CHICAGO (WBBM Newsradio) — Mayor Rahm Emanuel has promised to unveil plans to make sure every Chicago Public Schools student has the support they will need to meet new graduation requirements he announced last year.

Last April, the mayor announced, starting with the current freshman class, in order to graduate, high school students must show an acceptance letter to a four-year university, a community college, a trade school or apprenticeship, an internship, or a branch of the armed services.

Asked if CPS had enough guidance counselors and other resources to make it possible for every student to meet the new requirement, Emanuel on Monday told students at the Mikva Challenge Youth Summit that an announcement will come later this week.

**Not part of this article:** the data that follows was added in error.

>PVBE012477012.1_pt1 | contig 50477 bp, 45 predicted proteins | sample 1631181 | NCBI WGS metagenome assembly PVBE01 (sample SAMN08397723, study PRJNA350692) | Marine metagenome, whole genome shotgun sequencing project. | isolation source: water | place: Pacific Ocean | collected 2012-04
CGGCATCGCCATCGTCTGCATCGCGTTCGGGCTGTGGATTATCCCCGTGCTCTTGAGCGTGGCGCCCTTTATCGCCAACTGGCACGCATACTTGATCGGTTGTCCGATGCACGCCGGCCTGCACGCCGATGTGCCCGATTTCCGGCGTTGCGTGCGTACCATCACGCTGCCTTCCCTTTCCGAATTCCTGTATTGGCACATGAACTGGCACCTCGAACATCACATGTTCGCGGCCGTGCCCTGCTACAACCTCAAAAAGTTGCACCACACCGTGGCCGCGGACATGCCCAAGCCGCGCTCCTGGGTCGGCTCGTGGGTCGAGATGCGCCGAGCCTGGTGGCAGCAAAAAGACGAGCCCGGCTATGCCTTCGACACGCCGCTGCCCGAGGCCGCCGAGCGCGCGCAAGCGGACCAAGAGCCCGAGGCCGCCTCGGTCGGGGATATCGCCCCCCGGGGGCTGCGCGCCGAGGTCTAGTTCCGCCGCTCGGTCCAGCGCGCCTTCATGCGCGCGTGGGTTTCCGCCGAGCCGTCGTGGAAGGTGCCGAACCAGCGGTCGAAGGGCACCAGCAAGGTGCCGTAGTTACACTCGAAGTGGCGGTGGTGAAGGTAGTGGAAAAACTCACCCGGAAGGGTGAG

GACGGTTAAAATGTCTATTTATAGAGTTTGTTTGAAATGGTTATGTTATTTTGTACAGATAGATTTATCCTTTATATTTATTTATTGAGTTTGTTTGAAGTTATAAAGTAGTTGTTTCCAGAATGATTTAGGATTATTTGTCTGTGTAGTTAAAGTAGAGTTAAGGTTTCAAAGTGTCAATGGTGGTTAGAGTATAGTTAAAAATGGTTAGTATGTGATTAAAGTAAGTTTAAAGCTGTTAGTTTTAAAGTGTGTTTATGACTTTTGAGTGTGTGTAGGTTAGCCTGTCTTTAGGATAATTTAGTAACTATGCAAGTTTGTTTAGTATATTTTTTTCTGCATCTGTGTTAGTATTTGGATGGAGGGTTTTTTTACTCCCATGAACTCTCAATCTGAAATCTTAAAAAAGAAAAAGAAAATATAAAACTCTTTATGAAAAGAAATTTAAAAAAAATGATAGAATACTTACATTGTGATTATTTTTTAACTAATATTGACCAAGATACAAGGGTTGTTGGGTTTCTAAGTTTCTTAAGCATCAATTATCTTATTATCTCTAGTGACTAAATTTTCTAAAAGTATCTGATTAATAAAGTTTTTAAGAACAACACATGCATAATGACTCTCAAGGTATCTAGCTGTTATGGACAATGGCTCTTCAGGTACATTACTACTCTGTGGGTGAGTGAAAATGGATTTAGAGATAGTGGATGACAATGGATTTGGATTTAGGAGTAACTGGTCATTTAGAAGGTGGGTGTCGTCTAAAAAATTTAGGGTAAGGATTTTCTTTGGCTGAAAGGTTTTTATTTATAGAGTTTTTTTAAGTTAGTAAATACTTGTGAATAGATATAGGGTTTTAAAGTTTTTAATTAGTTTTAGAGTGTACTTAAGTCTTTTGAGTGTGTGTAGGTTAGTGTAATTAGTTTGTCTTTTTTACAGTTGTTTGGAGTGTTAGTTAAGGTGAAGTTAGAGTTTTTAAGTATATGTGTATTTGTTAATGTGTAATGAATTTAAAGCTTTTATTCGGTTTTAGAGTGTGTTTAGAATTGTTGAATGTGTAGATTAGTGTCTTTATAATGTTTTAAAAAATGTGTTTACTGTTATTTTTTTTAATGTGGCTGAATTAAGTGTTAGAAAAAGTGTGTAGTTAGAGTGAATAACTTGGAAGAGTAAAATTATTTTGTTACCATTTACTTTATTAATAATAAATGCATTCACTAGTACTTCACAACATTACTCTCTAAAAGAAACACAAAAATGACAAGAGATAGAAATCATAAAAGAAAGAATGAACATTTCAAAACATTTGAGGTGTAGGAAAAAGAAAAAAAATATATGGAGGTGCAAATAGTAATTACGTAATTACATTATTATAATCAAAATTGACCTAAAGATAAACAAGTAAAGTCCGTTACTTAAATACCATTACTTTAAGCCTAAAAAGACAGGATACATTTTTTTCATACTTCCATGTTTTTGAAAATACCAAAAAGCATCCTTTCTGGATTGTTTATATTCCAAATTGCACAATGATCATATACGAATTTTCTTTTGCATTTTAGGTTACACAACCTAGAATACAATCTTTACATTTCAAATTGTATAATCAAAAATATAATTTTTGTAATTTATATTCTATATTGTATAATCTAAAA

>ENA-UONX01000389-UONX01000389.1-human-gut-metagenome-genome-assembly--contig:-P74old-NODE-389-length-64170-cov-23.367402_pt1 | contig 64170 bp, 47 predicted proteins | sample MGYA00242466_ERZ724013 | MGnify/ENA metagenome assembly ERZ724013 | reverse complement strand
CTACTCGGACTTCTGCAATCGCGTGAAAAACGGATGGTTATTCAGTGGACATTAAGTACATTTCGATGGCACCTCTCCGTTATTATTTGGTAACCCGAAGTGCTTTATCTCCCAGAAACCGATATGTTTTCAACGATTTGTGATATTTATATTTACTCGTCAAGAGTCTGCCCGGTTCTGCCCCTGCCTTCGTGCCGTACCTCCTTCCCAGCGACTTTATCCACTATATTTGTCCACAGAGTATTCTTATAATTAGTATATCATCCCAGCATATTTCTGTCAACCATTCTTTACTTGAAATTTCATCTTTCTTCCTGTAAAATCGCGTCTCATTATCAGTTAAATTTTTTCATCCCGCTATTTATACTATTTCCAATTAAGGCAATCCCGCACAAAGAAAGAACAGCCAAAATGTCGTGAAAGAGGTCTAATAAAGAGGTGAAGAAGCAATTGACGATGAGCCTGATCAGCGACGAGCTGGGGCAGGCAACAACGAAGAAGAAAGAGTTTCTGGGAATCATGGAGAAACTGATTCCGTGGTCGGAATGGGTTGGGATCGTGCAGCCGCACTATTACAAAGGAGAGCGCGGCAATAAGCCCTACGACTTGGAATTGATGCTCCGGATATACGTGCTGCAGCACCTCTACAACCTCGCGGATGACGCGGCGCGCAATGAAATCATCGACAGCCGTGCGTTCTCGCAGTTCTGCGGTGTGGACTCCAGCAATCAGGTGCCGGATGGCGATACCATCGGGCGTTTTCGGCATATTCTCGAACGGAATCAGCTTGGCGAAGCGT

“To be honest, if Amy and I, our three kids need support as they plan for their education, we can do that; but that’s not true for everybody. That’s essential, then, that CPS and the city step in and ensure that every child has that plan,” he said.

The mayor said he and CPS Interim Chief Executive Officer Janice Jackson would announce new resources to help high schoolers meet the new graduation requirement.

“One of the pledges that Janice and I made when we said we were going to get to universal post-high school education planning for every child was making sure that in other high schools across the city, resources were there, and guidance counselors,” he said.

While the mayor did not offer any details on his plan to help students meet the requirement, he said the effort will involve a partnership between CPS and the City Colleges of Chicago, which already offer free tuition and books for up to three years for public school students who graduate with a 3.0 GPA.